Voir page 719 le resume en francais. En la pagina 719 figura un resumen en espanol.
In 1984 an international conference on population in Mexico urged governments and funding agencies to allocate increased resources for research in human reproduction and fertility regulation. One of the needs highlighted was for "epidemiological research on the short- and long-term adverse and beneficial medical effects of fertility regulating agents" (1). This led to action by the Special Programme of Research, Development, and Research Training in Human Reproduction, established by WHO and now cosponsored by the United Nations Development Programme, the United Nations Population Fund, the World Bank, and WHO. The Special Programme formed a new Task Force on the Safety and Efficacy of Fertility Regulating Methods. Research on such matters had previously been conducted by task forces concerned with specific methods (2), but it was decided to increase epidemiological and biostatistical input to evaluate the issues of safety and effectiveness that arise after a method has been approved for marketing (3).
Statements about gaps in knowledge and research strategies in population studies are often published, but there is seldom critical review of the outputs of programmes -- including their successes and failures. In the decade since its research programme was launched, the new task force (renamed twice) has been responsible for the publication of over 200 scientific papers. The purpose of this review is not to document all this research, but to describe the process that ,,vas followed and the most important findings. An attempt is also made to assess the impact of the research on family planning policies and practice. It is sometimes alleged that mission-oriented research is doomed to failure, and that significant advances in knowledge nearly always result from investigator-initiated research. To what extent has this venture fulfilled its aims?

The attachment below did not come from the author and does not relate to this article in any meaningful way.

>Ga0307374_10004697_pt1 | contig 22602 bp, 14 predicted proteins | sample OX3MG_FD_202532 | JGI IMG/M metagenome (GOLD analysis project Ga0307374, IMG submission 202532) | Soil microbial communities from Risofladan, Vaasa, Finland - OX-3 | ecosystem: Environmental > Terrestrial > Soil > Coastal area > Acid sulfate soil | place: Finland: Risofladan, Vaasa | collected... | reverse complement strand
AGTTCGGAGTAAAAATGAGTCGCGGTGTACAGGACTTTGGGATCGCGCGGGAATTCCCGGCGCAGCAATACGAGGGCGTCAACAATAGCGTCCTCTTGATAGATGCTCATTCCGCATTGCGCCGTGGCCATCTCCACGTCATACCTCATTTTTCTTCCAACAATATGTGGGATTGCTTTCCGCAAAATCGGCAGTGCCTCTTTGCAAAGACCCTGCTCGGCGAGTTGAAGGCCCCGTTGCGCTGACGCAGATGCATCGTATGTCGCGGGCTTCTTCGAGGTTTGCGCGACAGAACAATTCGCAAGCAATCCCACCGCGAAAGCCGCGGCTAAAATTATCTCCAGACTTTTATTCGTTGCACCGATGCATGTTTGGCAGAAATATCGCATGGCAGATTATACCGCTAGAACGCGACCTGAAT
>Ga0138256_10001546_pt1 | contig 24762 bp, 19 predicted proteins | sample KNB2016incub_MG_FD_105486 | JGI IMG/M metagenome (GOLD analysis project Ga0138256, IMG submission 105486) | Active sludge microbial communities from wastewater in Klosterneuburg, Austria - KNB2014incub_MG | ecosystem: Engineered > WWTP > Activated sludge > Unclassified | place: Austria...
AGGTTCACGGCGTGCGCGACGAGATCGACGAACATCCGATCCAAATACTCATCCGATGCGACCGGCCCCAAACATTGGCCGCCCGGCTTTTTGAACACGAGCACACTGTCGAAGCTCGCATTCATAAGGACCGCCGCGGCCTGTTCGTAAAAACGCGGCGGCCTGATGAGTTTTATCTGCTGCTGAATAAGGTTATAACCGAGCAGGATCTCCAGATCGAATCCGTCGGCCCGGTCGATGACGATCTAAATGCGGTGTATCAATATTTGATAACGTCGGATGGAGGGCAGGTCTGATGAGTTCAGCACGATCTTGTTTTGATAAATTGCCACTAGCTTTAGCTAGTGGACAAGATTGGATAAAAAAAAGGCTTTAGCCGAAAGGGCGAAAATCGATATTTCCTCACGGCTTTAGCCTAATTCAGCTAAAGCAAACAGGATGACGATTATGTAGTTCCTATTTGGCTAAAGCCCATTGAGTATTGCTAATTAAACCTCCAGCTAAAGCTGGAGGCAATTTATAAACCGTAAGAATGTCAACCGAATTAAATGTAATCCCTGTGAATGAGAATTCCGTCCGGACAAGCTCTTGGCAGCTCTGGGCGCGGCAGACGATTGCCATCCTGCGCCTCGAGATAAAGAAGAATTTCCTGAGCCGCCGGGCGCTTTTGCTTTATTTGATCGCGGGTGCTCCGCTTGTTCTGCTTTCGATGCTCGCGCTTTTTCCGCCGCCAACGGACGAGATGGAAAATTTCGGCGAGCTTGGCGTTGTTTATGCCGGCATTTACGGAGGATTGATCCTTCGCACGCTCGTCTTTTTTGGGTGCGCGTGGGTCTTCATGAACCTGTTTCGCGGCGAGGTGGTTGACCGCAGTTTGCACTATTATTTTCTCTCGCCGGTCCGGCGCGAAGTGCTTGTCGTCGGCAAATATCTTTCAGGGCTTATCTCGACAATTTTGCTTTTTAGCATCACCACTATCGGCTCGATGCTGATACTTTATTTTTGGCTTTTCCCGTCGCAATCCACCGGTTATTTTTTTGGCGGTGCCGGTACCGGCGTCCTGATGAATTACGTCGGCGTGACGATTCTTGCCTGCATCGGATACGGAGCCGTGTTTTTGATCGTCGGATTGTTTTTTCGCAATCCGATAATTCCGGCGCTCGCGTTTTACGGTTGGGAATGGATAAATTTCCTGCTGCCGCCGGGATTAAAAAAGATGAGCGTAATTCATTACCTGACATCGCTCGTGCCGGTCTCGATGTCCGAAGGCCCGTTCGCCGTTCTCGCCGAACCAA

Selection of priorities
A steering committee for the new task force met for the first time in February 1985. It included 13 scientists from developing and developed countries, together with representatives of other agencies which support and conduct research in human reproduction. After reviewing published information and research in progress, the committee listed more than 100 questions about the safety or effectiveness of currently used fertility-regulating methods.
Priority was given to research relevant to developing countries, because most previous research had been conducted in Western Europe or the USA. Other criteria for selection included the feasibility and expected cost of suitable projects, and the likelihood that these might be undertaken by other agencies. Members of the committee presented their views on which topics deserved immediate attention. Following further discussion and debate about possible projects, the committee identified nine priority areas for research, as shown in Table 1.
Table 1. Research priorities identified in 1985
1. Contraceptive use during lactation -- effects on infant
2. Pelvic inflammatory disease and contraception
3. Cardiovascular disease and hormonal contraception
4. Cancer and hormonal contraception
5. Interactions between contraceptive use and disease
6. Morbidity due to female sterilization
7. Morbidity due to induced abortion
8. Safety of Norplant
9. Safety and efficacy of IUDs
Implementation of research strategy
Several different approaches were used for attacking research priorities. To answer questions about hormonal contraceptives and risk of cancer, particularly in developing countries, the task force assumed responsibility for an ongoing multicentre case-control study: the WHO Collaborative Study of Neoplasia and Steroid Contraceptives (4). In other instances, pilot projects were conducted before the launching of new multicentre studies, such as the WHO Collaborative Study of Cardiovascular Disease and Steroid Hormone Contraception (5). …